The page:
The long run is a period long enough to make all costs variable including such costs as are fixed in the short run. In the short run, variations in output are possible only within the range permitted by the existing fixed plant and equipment. But in the long run, the entrepreneur has before him a number of alternatives which includes the construction of various kinds and sizes of plants.
Thus, there are no fixed costs since the firm has sufficient time to fully adapt its plant. And all costs become variable. In view of this, the long-run costs will refer to the costs of producing different levels of output by changes in the size of plant or scale of production. The long-run cost-output relationship is shown graphically by the long- run cost curve—a curve showing how costs will change when the scale of production is changed.
The concept of long-run costs can be further explained with the help of an illustration. Suppose that at a particular time, a firm operates under average total cost curve U2 and produces OM. Now it is desired to produce ON. If the firm continues under the old scale, its average cost curve will be NT. If the scale of firm is altered, the new cost curve will be U3. The average cost of producing ON will then be NA.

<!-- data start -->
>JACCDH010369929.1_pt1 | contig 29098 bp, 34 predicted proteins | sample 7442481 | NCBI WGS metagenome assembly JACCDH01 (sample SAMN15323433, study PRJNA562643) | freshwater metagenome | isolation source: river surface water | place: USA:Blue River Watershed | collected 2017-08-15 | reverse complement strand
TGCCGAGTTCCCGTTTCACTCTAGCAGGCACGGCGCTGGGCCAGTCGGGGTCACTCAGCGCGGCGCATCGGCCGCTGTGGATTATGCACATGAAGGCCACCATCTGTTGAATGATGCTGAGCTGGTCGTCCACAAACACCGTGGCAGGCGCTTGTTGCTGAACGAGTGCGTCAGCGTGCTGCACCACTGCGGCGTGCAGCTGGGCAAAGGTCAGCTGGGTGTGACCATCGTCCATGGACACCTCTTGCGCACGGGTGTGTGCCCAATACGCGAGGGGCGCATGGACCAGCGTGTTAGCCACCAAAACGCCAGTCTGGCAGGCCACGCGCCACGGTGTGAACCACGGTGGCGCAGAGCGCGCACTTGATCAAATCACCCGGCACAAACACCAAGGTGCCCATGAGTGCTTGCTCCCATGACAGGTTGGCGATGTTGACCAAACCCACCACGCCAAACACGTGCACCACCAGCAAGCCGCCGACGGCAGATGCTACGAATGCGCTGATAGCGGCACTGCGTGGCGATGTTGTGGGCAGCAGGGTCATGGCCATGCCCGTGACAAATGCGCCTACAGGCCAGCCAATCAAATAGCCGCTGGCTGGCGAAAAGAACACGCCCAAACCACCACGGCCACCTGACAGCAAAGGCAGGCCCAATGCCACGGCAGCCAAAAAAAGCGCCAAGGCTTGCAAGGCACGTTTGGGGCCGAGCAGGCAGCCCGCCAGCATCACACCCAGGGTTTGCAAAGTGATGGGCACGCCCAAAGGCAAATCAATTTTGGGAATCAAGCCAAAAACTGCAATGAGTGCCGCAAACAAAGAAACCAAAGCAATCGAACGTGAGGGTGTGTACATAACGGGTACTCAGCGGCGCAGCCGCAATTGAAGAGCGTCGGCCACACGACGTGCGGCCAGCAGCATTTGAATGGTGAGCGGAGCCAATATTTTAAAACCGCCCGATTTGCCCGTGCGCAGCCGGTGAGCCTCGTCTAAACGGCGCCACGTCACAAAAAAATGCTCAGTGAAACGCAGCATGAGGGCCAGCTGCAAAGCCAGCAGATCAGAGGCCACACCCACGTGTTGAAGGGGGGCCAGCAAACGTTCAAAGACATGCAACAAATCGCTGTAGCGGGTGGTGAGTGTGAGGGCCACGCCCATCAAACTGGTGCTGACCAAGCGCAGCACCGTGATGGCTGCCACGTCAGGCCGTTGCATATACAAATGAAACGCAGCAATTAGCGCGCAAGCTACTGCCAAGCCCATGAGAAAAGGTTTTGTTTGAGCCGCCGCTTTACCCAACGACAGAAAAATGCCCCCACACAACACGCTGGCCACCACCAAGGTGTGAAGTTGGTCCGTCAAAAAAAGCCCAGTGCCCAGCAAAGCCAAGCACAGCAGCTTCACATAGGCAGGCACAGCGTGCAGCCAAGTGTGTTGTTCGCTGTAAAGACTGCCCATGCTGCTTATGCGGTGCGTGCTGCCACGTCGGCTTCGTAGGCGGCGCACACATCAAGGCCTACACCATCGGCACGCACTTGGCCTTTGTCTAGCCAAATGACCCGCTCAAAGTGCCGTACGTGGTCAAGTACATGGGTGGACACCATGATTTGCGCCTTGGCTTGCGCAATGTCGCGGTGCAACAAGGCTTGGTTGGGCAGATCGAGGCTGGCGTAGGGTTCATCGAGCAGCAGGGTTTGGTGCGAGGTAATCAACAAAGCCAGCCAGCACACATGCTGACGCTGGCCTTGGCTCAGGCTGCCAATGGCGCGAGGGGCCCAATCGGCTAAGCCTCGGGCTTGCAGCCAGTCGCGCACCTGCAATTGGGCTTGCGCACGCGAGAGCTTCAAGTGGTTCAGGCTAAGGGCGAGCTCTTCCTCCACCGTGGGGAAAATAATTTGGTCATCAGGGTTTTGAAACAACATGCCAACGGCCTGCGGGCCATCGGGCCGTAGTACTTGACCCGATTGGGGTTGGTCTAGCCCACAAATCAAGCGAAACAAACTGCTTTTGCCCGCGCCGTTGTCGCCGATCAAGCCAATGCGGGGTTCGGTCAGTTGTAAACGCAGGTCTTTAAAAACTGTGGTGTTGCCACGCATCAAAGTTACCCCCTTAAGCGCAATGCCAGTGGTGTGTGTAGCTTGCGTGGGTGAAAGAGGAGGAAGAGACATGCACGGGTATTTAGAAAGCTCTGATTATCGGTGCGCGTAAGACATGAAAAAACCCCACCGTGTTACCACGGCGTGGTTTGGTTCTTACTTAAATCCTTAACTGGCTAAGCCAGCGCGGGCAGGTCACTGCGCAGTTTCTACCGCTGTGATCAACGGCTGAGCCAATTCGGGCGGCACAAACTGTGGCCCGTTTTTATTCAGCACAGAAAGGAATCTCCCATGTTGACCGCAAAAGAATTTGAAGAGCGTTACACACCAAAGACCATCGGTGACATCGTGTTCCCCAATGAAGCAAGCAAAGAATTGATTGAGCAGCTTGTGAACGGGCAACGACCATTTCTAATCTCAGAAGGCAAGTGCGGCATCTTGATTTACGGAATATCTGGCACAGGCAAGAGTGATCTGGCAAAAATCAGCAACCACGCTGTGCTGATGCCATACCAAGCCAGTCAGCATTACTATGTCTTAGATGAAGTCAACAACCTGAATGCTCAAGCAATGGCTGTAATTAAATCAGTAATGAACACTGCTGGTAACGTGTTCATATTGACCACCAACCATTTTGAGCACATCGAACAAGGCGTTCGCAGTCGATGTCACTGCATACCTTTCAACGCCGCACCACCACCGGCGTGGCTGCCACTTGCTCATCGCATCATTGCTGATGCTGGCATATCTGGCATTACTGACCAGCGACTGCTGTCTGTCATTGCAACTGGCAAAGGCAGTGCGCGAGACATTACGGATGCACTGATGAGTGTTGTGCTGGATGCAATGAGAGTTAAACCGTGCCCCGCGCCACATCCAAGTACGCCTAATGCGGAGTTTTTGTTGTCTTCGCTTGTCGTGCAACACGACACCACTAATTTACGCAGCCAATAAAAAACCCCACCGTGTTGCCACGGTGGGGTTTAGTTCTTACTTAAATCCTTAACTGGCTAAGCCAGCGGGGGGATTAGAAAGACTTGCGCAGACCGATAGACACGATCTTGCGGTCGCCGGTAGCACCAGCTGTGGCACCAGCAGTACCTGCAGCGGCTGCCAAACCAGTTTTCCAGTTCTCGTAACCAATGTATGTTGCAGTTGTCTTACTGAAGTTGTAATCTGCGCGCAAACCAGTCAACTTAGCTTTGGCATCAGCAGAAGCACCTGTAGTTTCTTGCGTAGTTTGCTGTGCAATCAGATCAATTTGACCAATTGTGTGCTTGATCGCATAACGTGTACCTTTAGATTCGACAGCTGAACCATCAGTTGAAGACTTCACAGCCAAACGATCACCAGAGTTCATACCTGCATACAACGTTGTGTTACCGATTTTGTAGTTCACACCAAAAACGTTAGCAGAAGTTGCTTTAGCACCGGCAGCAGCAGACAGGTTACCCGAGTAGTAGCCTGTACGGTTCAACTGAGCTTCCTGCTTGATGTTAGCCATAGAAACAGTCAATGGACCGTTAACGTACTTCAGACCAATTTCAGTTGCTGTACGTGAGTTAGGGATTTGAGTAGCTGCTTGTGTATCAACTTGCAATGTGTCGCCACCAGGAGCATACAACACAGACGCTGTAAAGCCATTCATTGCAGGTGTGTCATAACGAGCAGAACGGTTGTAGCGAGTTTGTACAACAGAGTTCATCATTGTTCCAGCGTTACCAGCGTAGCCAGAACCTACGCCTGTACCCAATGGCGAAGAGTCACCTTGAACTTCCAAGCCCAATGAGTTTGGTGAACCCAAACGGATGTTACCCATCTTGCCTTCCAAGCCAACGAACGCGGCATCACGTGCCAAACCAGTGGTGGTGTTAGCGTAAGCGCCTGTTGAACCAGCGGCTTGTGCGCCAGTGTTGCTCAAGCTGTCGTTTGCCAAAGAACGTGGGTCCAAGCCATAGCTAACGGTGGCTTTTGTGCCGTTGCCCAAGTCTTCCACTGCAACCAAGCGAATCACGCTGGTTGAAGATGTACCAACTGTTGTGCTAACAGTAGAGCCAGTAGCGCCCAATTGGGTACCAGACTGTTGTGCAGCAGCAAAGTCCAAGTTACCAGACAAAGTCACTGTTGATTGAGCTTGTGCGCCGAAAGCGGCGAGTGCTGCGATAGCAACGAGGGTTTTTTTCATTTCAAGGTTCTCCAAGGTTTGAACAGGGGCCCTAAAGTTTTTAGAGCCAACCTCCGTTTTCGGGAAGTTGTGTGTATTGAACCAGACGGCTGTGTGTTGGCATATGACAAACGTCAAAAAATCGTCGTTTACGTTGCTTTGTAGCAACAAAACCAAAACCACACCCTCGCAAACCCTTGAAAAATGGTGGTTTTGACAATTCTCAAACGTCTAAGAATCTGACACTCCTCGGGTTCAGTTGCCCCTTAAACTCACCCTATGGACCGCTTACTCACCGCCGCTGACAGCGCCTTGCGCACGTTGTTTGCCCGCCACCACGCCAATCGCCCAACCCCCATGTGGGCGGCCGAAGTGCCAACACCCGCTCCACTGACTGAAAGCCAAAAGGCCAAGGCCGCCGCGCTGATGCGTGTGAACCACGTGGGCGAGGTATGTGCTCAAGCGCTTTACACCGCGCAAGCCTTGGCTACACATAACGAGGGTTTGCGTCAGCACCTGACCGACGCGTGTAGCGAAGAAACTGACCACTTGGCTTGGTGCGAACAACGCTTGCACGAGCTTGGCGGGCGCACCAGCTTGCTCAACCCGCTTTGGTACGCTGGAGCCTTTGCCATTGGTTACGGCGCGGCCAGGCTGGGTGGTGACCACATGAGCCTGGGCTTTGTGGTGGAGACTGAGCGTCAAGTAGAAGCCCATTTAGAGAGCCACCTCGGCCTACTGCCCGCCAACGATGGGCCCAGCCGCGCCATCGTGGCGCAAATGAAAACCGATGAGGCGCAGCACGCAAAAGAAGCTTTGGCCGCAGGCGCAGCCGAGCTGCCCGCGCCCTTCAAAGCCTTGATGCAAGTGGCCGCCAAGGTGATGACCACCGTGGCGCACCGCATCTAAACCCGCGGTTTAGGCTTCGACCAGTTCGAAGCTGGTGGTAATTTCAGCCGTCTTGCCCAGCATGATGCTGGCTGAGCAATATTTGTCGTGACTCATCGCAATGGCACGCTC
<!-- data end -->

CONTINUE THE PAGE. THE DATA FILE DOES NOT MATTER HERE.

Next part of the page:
NA is less than NT. So the new scale is preferable to the old one and should be adopted. In the long run, the average cost of producing ON output is NA. This may be called as the long-run cost of producing ON output. It may be noted here that we shall call NA as the long-run cost only so long as the U3 scale is in the planning stage and has not actually been adopted. The moment the scale is installed, the NA cost will be the short-run cost of producing ON output.
To draw a long-run cost curve, we have to start with a number of short-run average cost curves (SAC curves), each such curve representing a particular scale or size of the plant, including the optimum scale. One can now draw the long-run cost curve which tangential to the entire family of SAC curves, that is, it touches each SAC curve at one point.